I've spent 3 out of the last 4 weeks discussing Soft Hands in the games of blackjack, Spanish 21 and Blackjack Switch. I did this for two reasons. The first is that it is nice to write about something other than video poker once in a while. The second is that it is frequently easier to illustrate important concepts by using games with more straightforward differences. If you read my column this past month, you probably can understand why you don't use the same strategy for Soft Hands for these different games. While they may be all blackjack based games, the differences created by removing the 10's (Spanish 21) and by having a Dealer Bust of 22 (Blackjack Switch) pushing against Player hands change the math, which in turn changes our strategy.
One thing that these games have in common, for the most part, is the payouts. A win is a win and you get paid even money. Spanish 21 has its bonus hands and its Charlie payouts (which also effects strategy), but you don't have to worry about looking for a paytable to know what to do. You just have to know which game you are playing. I must admit that a very, very long time ago, I sat down at a Spanish 21 table not realizing for about 30 minutes that I wasn't playing regular blackjack! When it finally hit me, I'm sure I turned a nice shade of red, something I don't do very often.
The bottom line is that from my little detour on blackjack we learn that rule changes can and will change our strategy. What we have to learn directly from video poker is that paytable changes can do the same thing. One could argue that there really are no rule variations across virtually all video poker machines. You are dealt 5 cards. You decide which ones you want to replace. You draw that many cards. Games like Multi-Strike and some of the attempts at a 7-Card Stud game do manage to cross the rule line, in my opinion. In the gray area are the games that use Wild Cards (Jokers and/or Deuces). Are these really rule changes or paytable changes? It really doesn't matter once you realize that both can have the same impact to our strategy.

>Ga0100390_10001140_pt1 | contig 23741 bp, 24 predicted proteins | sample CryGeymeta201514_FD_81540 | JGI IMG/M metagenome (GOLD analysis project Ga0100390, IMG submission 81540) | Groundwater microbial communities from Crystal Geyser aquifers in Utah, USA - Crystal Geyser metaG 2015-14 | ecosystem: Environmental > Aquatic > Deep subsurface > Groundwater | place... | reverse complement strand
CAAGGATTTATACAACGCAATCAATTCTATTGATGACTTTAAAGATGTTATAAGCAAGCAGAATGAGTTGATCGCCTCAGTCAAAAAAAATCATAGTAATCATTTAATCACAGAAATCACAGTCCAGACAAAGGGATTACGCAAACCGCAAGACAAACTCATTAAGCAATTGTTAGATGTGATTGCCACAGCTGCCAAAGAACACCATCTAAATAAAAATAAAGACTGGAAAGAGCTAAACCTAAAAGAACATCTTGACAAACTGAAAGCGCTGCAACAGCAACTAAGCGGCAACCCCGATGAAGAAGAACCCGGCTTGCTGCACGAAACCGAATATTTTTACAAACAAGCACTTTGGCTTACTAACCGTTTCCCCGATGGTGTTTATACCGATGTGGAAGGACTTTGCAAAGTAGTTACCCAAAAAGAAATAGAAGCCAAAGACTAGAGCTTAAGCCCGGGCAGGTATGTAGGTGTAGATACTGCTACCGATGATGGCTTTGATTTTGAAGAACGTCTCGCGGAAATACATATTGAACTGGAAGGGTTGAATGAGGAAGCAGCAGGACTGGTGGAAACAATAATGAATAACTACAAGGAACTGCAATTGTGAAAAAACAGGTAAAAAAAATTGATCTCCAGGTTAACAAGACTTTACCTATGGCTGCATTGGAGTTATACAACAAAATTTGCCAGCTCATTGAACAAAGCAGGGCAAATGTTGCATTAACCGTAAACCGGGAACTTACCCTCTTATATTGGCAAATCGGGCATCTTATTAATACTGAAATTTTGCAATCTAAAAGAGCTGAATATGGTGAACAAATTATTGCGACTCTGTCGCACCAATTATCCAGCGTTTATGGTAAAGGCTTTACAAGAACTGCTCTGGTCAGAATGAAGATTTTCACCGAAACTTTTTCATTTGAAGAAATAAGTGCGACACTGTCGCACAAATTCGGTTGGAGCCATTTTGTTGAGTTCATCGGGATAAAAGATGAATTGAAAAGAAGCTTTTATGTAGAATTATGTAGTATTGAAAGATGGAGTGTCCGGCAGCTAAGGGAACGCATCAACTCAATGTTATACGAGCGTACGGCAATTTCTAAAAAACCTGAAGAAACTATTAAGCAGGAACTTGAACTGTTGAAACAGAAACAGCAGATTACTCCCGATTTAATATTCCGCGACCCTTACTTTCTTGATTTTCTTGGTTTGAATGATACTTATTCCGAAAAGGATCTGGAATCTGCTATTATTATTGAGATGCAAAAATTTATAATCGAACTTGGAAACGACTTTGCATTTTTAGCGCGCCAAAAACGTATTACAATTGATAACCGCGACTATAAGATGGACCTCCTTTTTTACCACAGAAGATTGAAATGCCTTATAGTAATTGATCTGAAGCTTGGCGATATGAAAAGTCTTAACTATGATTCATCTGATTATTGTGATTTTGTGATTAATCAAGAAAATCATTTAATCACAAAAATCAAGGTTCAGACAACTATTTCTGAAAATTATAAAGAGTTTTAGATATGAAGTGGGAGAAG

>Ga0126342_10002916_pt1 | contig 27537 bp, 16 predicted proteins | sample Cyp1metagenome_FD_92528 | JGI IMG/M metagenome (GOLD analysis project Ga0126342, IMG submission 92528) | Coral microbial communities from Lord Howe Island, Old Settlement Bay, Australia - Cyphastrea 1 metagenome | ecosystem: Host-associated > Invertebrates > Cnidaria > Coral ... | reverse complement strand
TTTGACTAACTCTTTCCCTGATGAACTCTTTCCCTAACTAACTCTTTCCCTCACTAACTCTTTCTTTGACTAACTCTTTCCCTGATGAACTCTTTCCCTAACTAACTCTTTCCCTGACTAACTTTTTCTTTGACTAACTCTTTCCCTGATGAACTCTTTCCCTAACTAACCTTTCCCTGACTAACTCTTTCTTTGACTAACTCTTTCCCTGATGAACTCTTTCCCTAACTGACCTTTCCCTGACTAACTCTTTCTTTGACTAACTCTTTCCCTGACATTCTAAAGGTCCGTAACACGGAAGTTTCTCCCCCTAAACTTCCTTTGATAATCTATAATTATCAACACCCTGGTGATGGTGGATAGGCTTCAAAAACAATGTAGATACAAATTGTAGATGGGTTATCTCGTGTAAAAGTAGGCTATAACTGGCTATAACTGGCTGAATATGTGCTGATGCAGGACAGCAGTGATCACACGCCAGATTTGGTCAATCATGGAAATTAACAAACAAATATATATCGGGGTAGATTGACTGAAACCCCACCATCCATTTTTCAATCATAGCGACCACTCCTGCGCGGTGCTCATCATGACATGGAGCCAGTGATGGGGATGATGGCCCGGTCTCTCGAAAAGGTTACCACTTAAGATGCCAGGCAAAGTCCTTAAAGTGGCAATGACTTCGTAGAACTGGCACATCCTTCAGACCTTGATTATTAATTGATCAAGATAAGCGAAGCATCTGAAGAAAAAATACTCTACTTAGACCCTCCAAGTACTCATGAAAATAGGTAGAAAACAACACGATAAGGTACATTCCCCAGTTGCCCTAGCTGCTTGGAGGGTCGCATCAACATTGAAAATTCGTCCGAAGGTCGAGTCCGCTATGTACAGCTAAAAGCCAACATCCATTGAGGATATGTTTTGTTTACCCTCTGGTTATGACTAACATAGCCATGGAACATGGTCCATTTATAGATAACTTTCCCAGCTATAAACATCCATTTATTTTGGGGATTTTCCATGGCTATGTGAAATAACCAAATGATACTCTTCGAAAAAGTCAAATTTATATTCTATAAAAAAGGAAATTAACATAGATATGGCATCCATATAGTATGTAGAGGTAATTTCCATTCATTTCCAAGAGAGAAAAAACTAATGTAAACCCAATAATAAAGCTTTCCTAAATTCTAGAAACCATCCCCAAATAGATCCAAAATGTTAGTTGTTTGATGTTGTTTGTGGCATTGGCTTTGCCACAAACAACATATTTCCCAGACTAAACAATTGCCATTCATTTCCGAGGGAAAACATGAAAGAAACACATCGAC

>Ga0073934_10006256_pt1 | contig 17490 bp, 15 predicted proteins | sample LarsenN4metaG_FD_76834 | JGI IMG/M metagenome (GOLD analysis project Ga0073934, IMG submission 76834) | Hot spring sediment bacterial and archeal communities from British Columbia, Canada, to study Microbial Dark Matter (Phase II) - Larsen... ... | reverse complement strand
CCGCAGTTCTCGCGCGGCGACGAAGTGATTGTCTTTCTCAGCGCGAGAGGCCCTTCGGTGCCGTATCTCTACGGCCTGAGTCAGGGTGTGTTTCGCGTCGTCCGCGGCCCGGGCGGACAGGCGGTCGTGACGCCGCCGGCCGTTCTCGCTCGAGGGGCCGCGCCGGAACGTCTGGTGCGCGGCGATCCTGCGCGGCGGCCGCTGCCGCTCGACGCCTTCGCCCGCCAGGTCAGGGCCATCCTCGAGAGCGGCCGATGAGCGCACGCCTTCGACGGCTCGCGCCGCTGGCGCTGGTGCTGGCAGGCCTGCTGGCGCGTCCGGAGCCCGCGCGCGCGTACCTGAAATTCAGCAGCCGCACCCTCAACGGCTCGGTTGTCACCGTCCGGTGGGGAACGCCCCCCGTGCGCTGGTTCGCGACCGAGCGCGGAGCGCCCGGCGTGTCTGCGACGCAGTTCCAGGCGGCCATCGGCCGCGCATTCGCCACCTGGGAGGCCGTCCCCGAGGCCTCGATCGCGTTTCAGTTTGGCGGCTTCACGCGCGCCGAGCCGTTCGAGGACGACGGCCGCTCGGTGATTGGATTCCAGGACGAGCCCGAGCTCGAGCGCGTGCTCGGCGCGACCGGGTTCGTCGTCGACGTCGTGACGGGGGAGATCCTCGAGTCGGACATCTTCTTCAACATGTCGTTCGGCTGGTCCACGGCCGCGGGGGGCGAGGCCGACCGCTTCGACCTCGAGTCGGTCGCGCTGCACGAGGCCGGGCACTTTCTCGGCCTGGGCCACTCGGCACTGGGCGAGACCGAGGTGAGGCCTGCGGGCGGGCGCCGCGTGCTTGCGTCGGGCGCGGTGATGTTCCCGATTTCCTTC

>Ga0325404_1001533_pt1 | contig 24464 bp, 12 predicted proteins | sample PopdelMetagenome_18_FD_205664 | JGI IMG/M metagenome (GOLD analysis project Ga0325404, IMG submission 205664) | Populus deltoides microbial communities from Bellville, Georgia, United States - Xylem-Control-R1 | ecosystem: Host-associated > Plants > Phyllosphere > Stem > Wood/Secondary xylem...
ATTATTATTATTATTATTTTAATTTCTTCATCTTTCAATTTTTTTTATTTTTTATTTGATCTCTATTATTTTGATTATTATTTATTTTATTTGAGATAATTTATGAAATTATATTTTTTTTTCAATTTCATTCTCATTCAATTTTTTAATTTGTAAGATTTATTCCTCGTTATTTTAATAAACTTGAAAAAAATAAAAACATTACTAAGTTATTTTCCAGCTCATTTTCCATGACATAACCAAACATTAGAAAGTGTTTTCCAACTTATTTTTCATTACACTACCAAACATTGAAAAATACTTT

If I pick up a copy of Winning Strategies for Video Poker, I will find 27 different paytables JUST for jacks or better. Admittedly, some of these paytables are pretty tough to find these days, but these paytables were considered to be the 'full-pay' paytables in a number of jurisdictions when the book was revised 15 years ago. It purposefully left out many of the short-pay machines that are some of the most common both then and today. There are probably 50-60 paytables in use today just for jacks or better.
Of course, in an ideal world, none of you reading this column would actually play any of the inferior paytables if given an opportunity to play one of the better ones, but that is not likely the reality. Also, in order for this to happen, each of you would have to know how to determine which are the better paytables to actually play. I'll save that for another column.
Today's column is about understanding how the strategy changes as a result of a paytable change. With dozens of paytables out there, each game could potentially have its own strategy. This doesn't mean that if you bring your strategy from one game to another that you'll be committing bankroll suicide, but you won't be helping yourself either. In some cases, you might add another 1-2% to the house advantage by using the wrong strategy for any particular paytable.
So, what is a Player to do? First, you can't try to master every paytable out there. I'm guessing there are not a lot of Experts who play regular blackjack, Spanish 21 and Blackjack Switch on a regular basis. It is too easy to get parts of the strategy confused and then you start making mistakes. Very quickly, 3 games each with paybacks of 99%+ become not nearly as strong for the Player. The same is true of video poker. After a while you're going to forget which games a 3-Card Straight Flush with 1 High Card outranks a 4-Card Inside Straight with 2 High Cards.
The key is to target a single game. It should be a full-pay machine with a strong paytable. Then, go out and learn the strategy. Read a book. Buy some software. Practice at your desk. ONLY when you have mastered the strategy should you venture out to the casino and play using real money. Before you jump to play a different game, repeat the entire process all over again.